For investigating the main predictors of survival in patients with BS, we used the DLNN technique which showed a surprising presentation in the prediction of BS mortality based on the main risk factors with an excellent diagnostic accuracy (99.7%, 100%, and 99.5% for accuracy, sensitivity, and specificity, respectively). It seems that DLNN offers the capability to analyze data more quickly and possibly with higher precision, besides its transformational features for the health care. The multilayered setting of deep learning empowers one to perform classification jobs such as identifying subtle abnormalities in medical imagining, clustering cases with similar characteristics, or highlighting associations between symptoms and results within data. In addition, the DLNN strategy does not require data prepossessing, and the system takes care of many self-filtering and self-normalization tasks.[11],[15] In order to discover and investigate the behavior of accuracy and error rate of models, the implementations were carried out in different settings and increasing the number of hidden layers, epochs, or learning rate improved the accuracy indices.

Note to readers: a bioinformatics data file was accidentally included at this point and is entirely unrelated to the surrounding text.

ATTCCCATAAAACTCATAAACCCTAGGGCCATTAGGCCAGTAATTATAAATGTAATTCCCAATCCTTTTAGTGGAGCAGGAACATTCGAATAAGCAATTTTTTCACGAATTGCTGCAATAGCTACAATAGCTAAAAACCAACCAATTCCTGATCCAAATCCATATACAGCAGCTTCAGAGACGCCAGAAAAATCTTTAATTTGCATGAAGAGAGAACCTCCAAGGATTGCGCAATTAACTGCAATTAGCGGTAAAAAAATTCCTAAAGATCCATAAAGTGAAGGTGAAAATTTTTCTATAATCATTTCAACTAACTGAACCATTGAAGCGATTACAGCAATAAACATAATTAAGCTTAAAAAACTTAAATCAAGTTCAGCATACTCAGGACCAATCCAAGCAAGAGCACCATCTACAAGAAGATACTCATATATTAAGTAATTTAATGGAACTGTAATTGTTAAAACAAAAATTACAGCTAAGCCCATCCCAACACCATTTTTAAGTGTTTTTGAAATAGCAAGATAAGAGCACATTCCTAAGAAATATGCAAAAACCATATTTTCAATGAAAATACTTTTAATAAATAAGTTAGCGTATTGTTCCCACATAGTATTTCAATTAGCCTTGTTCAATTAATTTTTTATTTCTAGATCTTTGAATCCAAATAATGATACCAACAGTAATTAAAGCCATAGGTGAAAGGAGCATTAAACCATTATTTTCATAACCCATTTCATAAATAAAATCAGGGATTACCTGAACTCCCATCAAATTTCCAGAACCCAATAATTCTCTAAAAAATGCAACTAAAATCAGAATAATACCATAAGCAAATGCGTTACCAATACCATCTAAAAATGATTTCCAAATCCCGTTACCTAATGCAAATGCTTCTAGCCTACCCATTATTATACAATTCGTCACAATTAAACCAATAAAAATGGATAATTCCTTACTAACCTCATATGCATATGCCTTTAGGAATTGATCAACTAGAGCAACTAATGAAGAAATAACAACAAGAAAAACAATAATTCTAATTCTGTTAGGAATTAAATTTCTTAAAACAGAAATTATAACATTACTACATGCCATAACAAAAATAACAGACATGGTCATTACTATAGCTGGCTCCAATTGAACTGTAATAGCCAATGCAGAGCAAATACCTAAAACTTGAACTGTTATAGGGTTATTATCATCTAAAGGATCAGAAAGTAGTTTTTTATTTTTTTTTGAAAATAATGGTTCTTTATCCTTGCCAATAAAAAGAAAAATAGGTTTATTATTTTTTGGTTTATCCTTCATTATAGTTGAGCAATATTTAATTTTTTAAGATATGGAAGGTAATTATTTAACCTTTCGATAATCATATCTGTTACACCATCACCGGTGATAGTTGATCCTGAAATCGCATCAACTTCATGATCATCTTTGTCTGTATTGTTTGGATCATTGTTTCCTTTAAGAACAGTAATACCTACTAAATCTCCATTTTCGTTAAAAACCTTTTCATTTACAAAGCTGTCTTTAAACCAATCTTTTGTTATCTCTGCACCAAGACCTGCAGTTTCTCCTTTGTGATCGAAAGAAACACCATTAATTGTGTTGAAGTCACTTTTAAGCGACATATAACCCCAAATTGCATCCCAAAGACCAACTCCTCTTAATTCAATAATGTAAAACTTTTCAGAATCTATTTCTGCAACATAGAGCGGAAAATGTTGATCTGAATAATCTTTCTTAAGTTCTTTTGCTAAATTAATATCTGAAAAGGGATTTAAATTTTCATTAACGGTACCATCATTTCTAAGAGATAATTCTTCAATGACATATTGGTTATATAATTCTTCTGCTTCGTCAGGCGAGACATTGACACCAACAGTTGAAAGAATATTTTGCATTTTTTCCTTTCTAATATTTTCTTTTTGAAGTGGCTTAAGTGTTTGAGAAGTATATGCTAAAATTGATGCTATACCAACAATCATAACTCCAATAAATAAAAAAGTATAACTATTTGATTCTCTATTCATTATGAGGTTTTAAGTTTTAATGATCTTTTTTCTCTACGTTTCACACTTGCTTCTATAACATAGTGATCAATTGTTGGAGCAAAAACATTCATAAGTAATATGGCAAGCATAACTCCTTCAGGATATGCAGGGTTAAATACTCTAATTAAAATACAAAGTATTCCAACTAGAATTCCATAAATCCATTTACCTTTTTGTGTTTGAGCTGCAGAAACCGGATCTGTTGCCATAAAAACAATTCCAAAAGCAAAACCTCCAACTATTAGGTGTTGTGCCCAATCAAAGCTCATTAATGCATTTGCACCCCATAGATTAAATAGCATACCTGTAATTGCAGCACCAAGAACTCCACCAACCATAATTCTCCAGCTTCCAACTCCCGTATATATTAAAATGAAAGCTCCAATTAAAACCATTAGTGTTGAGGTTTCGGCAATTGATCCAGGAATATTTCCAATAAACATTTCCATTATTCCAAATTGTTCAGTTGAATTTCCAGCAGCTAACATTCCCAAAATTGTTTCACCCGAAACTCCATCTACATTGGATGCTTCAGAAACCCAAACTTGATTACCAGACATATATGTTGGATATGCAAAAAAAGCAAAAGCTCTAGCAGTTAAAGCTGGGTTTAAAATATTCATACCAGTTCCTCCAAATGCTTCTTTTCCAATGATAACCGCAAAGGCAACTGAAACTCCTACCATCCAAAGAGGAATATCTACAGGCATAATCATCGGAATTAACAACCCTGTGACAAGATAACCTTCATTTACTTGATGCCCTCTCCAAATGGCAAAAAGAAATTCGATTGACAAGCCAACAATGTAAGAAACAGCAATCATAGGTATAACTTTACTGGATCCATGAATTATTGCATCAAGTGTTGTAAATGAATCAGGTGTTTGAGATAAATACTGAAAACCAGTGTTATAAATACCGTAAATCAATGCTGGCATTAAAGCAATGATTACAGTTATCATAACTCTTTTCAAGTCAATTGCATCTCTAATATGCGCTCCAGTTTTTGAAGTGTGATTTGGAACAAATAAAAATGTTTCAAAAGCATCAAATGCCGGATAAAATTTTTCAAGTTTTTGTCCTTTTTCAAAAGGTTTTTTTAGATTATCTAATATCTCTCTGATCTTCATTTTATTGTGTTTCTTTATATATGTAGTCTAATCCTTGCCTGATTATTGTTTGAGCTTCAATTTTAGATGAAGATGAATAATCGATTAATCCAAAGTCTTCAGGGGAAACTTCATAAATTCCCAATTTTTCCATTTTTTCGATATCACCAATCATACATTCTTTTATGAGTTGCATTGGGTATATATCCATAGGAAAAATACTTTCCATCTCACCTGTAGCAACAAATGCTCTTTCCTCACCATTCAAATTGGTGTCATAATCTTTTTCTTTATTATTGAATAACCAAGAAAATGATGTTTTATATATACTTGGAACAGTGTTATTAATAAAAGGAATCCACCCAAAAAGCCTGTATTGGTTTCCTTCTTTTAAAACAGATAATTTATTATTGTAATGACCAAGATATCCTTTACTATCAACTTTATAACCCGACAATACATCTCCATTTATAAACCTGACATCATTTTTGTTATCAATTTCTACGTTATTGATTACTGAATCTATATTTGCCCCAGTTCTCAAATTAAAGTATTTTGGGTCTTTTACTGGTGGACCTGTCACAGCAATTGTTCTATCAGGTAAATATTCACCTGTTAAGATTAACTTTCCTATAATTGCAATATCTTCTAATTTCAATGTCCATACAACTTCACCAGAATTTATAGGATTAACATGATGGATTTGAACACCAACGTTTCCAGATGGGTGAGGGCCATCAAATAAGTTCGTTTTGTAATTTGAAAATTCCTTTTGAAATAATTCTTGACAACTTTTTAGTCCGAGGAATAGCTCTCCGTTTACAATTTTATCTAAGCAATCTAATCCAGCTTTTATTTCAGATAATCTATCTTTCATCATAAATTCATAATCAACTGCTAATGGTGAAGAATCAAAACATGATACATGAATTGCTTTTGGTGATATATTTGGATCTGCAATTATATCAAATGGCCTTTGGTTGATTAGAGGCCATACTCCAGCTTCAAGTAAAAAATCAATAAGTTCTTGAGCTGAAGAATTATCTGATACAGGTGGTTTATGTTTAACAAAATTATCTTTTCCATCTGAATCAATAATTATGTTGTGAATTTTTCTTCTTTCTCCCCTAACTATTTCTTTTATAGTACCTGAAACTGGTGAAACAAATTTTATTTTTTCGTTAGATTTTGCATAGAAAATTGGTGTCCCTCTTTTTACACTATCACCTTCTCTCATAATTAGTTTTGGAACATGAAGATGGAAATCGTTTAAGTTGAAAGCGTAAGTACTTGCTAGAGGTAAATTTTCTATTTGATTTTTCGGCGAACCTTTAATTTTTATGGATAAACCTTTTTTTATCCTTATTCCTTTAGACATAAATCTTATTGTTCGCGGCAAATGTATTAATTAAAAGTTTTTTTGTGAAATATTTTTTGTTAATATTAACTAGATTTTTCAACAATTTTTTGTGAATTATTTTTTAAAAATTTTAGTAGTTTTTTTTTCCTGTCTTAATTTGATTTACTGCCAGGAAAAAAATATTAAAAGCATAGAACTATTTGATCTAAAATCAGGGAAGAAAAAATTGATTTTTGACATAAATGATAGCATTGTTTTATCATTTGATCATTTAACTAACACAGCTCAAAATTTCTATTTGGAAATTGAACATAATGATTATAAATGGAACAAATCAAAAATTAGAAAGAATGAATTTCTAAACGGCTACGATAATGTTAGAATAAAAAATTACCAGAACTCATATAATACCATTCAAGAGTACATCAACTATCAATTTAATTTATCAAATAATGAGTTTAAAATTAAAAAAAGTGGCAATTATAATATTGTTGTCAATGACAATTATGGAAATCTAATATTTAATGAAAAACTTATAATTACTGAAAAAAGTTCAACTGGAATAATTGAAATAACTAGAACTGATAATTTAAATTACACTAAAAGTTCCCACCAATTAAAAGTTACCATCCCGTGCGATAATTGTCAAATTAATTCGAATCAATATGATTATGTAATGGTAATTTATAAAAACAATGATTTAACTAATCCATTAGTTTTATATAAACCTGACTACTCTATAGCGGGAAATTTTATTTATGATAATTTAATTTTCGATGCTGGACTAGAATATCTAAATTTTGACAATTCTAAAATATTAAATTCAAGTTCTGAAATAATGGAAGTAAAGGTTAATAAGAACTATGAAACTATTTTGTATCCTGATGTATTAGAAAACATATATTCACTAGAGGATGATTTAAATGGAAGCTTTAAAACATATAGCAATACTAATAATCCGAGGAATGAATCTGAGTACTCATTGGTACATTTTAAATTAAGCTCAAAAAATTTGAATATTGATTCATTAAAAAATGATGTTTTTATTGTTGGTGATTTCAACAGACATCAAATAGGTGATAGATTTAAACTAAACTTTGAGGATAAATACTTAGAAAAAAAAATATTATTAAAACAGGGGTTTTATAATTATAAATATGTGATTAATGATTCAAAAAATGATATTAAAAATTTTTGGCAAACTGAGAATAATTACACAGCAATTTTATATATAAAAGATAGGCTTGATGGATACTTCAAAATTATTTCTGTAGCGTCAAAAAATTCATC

Similar to those carried out and found by our study, researchers are utilizing DLNN and various data mining techniques for the diagnosis of many illnesses such as heart diseases,[16] diabetes,[17] BS,[18] and cancers.[19] In another study that has utilized DLNN model for acute ischemic BS treatment,[20] interestingly, results show the preeminence of the proposed DLNN versus a regression model. In another study, to predict final lesion volume, the DLNN performance was significantly better in predicting the outcome than the generalized linear model.[21] In another research,[22] three classification algorithms, including DLNN, were applied for predicting BS outcomes based on the demographic information of patients. The authors utilize the accuracy and the AUC as the indicators for evaluation.[22] Therefore, DLNN technically accomplishes a vital rule in the prediction of diseases in the medical and health sciences.[11]